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Radeon 3850 AGP Plus Single-Core CPU

AGP Analysis 2008, Part 1: Single Core CPU

The last time we wrote up an AGP analysis in early 2007, the most demanding game title available was Elder Scrolls: Oblivion. Game developers had not yet really taken advantage of multiple-core CPUs, and the single-core Athlon 64 was quite capable of delivering excellent gaming performance when paired with a fast enough graphics card; the CPU was rarely the bottleneck. Our testing showed that even the 8x AGP bus didn’t slow gaming down one iota compared to PCI Express. While the older Athlon XP 2500+ slowed things down a bit, everything was still quite playable as long as your video card was fast enough.

How quickly times have changed — we’re now well into 2008, and we have new demanding game titles like Crysis and Supreme Commander. What we also have from our friends at ATI is a relatively new card for the aging AGP bus: the Radeon 3850 AGP. Powercolor and Sapphire are the only companies to offer the 3850 on the AGP bus, and today we will be checking out Powercolor’s offering.

While the old Athlon XP won’t cut it anymore, we’ll be testing the AGP 3850 with one of the faster single core CPUs available: the Athlon 64 3400+. This model should be quite representative of what a lot of older systems are sporting at the moment, and will even deliver similar performance to newer single-core Sempron and Celeron CPUs.

In Part 2 of this series we will be upping the ante with a dual-core CPU representative of many older Socket 939 systems: the Athlon X2 3800+. After this series is completed, we should have a very good idea what kind of performance an AGP 3850 will provide in a variety of AGP systems, both single and dual core.

  • nofxman
    This is the best article I have read lately, I installed AOC on an old desktop with a 2.8 P4 and vanilla 6600 and it ran like crap. I was debating purchasing a 3850 from Newegg until I saw how much the cpu holds it back so I just saved $80 buying a 2600pro instead.
    Reply
  • slapdashzero
    Excellent article. I love these "real world application" reads. I've got a garage full of older single core machines, and now I know that there are still useable things to be done with them.
    Reply
  • xx12amanxx
    Man i remember when my old 3000+ was considered fast..lol. But we already knew an older single core 64 would be a bottleneck.The real question is if a newer dual core will suffice? The computer i built for my mom has the older 3800+ dual in it and i paired it with a 7600gt. It played all games at that time great! She actually still uses it!
    Reply
  • You could overclock the 3850 card by using the bios and over clocking a cpu should of been no problem for you "old pros" I think you are not telling the whole story. AGP is alive and well and is good for most people..
    Reply
  • Preytor
    Nice to see such a great article done on AGP.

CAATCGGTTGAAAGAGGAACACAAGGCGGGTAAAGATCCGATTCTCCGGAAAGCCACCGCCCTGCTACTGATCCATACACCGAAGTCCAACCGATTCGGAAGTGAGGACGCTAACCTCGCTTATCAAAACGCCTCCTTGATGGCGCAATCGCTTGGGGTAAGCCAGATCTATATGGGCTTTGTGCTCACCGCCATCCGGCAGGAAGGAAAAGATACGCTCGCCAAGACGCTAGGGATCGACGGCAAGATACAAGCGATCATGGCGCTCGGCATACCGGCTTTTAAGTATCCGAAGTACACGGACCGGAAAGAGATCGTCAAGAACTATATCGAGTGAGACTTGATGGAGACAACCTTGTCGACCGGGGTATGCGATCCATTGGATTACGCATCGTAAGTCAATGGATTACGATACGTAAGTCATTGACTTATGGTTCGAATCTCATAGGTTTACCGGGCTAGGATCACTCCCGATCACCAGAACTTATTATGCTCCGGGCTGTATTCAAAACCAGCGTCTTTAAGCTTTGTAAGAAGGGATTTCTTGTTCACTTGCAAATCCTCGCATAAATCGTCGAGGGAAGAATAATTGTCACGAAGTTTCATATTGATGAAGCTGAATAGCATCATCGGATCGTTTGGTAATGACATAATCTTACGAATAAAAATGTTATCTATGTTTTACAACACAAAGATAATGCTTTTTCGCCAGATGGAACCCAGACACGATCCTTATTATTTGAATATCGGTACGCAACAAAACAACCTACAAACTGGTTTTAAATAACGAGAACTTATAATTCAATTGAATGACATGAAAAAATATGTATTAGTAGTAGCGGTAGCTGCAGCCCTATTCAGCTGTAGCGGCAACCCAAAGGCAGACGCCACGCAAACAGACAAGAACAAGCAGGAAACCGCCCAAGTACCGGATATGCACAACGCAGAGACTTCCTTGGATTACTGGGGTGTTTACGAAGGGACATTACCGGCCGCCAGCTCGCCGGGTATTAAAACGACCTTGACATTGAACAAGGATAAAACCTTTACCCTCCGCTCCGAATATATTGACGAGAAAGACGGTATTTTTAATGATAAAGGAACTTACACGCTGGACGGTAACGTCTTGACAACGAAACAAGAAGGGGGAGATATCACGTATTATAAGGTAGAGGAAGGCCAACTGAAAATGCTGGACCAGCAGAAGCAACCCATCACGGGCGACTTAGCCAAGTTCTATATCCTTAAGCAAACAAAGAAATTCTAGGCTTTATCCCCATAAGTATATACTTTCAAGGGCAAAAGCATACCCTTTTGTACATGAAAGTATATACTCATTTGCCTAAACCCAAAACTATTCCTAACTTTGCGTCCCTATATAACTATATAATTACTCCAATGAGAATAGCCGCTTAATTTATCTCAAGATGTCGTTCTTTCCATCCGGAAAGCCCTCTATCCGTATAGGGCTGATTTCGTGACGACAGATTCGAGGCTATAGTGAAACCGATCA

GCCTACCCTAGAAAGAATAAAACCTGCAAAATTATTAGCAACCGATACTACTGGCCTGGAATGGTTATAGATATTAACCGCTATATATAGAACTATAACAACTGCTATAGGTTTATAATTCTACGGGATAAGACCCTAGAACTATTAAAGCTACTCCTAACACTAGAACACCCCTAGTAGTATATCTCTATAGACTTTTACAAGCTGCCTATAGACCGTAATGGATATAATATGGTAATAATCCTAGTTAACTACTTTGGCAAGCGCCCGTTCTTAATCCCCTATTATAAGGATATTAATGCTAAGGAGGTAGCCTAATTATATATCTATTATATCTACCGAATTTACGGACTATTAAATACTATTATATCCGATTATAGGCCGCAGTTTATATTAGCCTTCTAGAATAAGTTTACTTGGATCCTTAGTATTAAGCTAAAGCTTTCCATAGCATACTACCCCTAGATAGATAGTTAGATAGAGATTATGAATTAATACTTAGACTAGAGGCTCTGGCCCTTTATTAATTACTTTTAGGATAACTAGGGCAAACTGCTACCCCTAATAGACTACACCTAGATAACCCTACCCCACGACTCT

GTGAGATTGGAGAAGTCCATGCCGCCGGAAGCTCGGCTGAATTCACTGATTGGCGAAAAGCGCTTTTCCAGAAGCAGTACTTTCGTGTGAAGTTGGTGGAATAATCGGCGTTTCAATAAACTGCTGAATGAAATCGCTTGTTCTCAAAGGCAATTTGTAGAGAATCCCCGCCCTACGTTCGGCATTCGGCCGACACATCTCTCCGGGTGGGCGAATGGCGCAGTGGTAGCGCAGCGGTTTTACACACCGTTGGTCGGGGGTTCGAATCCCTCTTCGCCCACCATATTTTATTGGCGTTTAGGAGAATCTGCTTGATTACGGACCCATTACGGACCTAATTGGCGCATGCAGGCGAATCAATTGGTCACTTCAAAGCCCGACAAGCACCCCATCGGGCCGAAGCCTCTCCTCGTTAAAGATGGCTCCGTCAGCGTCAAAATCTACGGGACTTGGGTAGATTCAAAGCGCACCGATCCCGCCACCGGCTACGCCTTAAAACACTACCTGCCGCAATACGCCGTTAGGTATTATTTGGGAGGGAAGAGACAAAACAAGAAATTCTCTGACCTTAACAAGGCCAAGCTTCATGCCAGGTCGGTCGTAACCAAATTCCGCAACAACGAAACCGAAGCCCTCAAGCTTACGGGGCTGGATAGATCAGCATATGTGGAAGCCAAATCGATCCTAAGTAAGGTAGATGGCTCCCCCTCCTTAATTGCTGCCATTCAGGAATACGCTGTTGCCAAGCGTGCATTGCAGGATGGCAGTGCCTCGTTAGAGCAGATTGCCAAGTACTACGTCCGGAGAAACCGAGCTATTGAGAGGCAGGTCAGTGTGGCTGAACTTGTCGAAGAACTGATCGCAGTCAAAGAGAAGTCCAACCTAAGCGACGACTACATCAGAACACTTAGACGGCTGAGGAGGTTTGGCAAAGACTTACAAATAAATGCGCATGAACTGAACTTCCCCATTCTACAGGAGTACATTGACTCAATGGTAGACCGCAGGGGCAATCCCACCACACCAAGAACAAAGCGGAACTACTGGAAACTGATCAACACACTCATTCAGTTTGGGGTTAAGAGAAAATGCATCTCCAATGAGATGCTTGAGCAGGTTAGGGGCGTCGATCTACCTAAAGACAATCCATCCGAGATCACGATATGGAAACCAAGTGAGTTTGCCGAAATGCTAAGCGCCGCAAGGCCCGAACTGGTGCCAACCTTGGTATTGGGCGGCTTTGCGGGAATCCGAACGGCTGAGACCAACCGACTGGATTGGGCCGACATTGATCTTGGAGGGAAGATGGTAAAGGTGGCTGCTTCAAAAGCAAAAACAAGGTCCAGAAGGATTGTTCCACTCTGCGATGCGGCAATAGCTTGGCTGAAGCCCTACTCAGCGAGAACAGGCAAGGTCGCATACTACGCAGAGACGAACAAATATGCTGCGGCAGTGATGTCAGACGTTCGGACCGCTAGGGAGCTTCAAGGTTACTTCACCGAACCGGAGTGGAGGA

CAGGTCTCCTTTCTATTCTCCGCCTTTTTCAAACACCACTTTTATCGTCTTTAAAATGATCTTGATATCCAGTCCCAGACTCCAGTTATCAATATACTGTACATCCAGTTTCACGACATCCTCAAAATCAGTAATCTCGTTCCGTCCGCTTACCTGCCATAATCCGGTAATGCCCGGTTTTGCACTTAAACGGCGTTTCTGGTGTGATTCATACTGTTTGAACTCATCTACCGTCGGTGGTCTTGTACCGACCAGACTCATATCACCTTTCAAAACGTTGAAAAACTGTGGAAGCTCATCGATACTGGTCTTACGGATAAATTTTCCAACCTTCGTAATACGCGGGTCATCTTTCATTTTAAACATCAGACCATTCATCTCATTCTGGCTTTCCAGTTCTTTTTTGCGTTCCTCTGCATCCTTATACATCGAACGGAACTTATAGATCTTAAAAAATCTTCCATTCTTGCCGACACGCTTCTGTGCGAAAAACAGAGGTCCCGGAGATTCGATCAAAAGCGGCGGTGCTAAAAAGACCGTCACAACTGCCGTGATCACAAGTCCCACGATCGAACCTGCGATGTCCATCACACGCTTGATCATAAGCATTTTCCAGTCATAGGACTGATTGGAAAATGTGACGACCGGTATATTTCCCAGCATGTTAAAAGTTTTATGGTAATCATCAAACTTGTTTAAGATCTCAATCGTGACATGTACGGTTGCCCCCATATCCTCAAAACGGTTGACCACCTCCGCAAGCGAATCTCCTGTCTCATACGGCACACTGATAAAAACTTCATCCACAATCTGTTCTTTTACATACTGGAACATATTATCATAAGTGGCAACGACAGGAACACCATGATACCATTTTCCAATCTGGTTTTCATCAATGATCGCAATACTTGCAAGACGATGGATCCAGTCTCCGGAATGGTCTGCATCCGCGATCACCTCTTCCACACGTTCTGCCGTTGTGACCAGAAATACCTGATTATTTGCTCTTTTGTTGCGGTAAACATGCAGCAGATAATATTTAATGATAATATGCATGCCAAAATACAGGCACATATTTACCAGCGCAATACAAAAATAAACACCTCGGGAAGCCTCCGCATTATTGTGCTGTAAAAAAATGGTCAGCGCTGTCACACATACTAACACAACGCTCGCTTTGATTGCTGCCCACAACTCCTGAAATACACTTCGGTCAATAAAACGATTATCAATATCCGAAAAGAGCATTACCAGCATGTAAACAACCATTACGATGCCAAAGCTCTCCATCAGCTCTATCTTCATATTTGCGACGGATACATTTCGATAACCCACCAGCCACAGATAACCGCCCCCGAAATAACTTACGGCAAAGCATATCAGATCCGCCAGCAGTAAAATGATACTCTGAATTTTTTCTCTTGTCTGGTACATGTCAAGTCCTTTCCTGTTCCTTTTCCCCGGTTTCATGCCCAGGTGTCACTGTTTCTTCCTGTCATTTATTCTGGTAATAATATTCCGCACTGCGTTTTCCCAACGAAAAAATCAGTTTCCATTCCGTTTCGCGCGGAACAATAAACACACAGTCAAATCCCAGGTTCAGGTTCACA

AGP isn't dead yet. I still use a 7600GS 512MB on P4 @ 3.6Ghz, it's just fine for most games, and will play anything with the "right settings".
    Reply
  • Jakt
    Last week, I installed an AGP 2600xt in my Athlon 3000+ htpc, to replace an ATI 9600 AIW card that died. There was a very noticeable improvement in the picture quality on my television (Thanks, Avivo!), but there wasn't a large enough improvement in decoding HD to make it playable. I am still playing with the drivers to see if there is anything I can do to improve it, as theoretically it should be doable. The big problem that I have run into is that ATI has dumped support for this card on the AGP platform. I had specifically chosen ATI because it has superior support for dual monitors on an HTPC setup, but the lack of support is very discouraging.
    Reply
  • cleeve
    anonymous.You could overclock the 3850 card by using the bios and over clocking a cpu should of been no problem for you "old pros" I think you are not telling the whole story. AGP is alive and well and is good for most people.
    What part of the story are we not telling?
    Look at the system specs, we had to use 3 types of old DDR RAM to get to 2GB, some of it was very cheap - not even 400 MHz stuff. It doesn't matter how much of a pro I am, you can't squeeze more performance out by raising the CPU clock and lowering the memory clock into the basement to get it to work.

    I managed to scrounge up some better stuff for part 2, and it looks like we'll be using XP instead of Vista which will open up some videocard overclocking options. So hold on there sport, overclocking is on the way.
    Reply
  • cleeve
    anonymous.You could overclock the 3850 card by using the bios and over clocking a cpu should of been no problem for you "old pros" I think you are not telling the whole story. AGP is alive and well and is good for most people.
    What part of the story are we not telling?
    Look at the system specs, we had to use 3 types of old DDR RAM to get to 2GB, some of it was very cheap - not even 400 MHz stuff. It doesn't matter how much of a pro I am, you can't squeeze more performance out by raising the CPU clock and lowering the memory clock into the basement to get it to work.

    I managed to scrounge up some better stuff for part 2, and it looks like we'll be using XP instead of Vista which will open up some videocard overclocking options. So hold on there sport, overclocking is on the way.
    Reply
  • Great article

    shame that you ran the memory in single channel mode though.

    Reply
  • Mach5Motorsport
    Congrats to Tom's Hardware for again demonstrating that AGP is still a decent interface. I'm sure all the collective PCIe ubergeeks will be again shouting how AGP is dead..... ;) much to their dismay. AGP has now outlived PCIe standard 1.0!
    Reply